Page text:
Japan knows this, and that's why Japanese policy makers occasionally remind their U.S. and regional counterparts (privately and publicly) about the importance of the U.S. nuclear umbrella and Japan's own capabilities to go nuclear if necessary. Sato did it in 1965, opposition leader Ozawa Ichiro said as much to leaders in Beijing in 2002, then Foreign Minister Aso Taro mentioned it after North Korea's 2006 nuclear test, and there are countless other examples. Perhaps last month's declassification of the Sato-McNamara notes itself was another subtle reminder.

South Korea has had similar moments with Washington, most notably when Seoul pursued a nuclear weapons program in the 1970s following a U.S. drawdown of forward deployed forces. Also, after North Korea's nuclear test Defense Minister Yoon Kwang-ung asked the United States to draw up a detailed nuclear strategy for protecting the South, though the request was rebuffed. Even this month, North Korea tried to tempt the new U.S. administration by offering to denuclearize "when the U.S. nuclear threat is removed and South Korea is cleared of its nuclear umbrella." Washington won't negotiate away the nuclear umbrella, of course, but this psychological game can sow doubt in the South if U.S. resolve is not continually demonstrated.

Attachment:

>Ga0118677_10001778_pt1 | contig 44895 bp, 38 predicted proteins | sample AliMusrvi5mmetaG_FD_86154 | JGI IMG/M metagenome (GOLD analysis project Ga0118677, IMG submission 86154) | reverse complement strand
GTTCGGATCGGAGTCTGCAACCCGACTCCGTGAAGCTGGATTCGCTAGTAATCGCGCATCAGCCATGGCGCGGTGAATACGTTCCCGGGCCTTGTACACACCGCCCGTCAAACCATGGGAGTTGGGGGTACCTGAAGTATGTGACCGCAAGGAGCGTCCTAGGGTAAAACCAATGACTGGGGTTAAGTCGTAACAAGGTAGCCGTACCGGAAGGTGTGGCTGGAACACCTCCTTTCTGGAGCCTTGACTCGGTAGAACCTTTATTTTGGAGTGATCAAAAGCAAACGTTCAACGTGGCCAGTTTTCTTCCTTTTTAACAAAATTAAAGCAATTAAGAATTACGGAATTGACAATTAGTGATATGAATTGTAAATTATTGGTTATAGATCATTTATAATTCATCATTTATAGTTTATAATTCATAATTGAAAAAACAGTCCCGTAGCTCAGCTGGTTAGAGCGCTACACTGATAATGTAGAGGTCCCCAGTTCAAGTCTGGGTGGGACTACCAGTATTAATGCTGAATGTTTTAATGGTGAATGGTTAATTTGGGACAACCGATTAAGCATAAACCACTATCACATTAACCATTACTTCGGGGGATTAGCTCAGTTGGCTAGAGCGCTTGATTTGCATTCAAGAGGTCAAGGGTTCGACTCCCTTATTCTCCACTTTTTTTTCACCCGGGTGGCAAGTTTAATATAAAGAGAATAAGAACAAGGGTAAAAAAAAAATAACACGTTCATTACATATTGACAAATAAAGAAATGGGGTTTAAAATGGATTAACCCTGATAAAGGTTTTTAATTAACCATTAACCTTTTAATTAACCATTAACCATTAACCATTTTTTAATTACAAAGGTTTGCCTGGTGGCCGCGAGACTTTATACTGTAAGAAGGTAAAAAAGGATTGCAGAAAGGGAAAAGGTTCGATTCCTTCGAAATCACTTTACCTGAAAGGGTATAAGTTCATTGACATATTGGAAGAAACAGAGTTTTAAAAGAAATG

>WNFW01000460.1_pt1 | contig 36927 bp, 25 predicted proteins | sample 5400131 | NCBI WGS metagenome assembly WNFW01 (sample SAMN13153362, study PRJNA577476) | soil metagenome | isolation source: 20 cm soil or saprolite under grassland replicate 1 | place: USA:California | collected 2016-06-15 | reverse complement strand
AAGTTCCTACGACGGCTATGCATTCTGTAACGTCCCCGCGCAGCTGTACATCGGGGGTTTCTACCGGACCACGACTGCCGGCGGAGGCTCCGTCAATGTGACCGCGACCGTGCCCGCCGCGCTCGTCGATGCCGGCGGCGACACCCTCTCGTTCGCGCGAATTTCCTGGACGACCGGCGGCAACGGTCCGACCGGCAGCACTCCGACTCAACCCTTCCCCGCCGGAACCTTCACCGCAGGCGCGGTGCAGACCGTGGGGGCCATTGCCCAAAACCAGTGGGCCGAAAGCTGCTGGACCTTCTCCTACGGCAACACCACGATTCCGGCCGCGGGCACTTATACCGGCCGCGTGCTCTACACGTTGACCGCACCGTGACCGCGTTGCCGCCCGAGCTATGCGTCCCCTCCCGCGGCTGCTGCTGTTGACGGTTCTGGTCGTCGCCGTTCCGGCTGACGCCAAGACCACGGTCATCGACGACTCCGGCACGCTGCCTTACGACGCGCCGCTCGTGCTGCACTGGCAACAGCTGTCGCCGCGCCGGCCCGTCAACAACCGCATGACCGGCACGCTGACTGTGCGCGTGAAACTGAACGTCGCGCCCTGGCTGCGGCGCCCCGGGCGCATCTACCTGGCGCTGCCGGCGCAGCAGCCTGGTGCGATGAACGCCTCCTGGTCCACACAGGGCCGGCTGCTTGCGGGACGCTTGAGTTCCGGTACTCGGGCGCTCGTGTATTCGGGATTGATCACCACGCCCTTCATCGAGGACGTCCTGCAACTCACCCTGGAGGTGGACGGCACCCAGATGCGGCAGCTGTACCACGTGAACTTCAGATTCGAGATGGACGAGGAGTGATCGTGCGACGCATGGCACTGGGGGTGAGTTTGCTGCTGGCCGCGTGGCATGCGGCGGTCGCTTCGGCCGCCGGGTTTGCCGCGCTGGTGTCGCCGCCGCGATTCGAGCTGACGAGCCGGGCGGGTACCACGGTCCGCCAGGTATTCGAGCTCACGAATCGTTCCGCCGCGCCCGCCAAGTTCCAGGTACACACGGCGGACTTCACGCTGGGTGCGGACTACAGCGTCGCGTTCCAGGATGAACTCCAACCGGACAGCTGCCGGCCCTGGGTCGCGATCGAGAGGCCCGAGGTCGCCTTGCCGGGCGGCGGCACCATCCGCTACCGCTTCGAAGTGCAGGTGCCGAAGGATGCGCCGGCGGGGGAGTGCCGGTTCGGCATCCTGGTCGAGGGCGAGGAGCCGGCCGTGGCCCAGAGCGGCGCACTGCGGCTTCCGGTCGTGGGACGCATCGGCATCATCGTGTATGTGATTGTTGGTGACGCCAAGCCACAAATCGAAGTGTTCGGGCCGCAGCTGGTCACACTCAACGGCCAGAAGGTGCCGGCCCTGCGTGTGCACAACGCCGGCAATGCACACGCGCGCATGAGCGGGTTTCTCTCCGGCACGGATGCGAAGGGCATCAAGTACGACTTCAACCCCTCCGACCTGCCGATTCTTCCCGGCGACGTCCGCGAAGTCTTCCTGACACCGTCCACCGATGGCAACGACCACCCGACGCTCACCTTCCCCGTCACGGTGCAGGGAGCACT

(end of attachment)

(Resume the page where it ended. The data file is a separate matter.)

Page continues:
Balancing dramatic arms controls gestures toward countries like China and Russia (in order to get their cooperation on nonproliferation initiatives) with continued allied confidence in extended deterrence will be a tightrope for the Obama administration. On the one hand, concrete and coordinated steps toward global disarmament align well with the allies' long-held foreign policy priorities, and could allow for greater pressure on North Korea to denuclearize. On the other hand, extended deterrence could weaken if Washington appears too eager to placate China and Russia on these issues in pursuit of the nonproliferation objective or if it permits a latent North Korean nuclear capability in exchange for safeguards against proliferation. Policy makers in Tokyo in particular would be uneasy if there is any significant narrowing of the U.S. nuclear advantage vis--vis China or signs of a pull back on missile defenses. Such perceptions could undermine the alliances more broadly.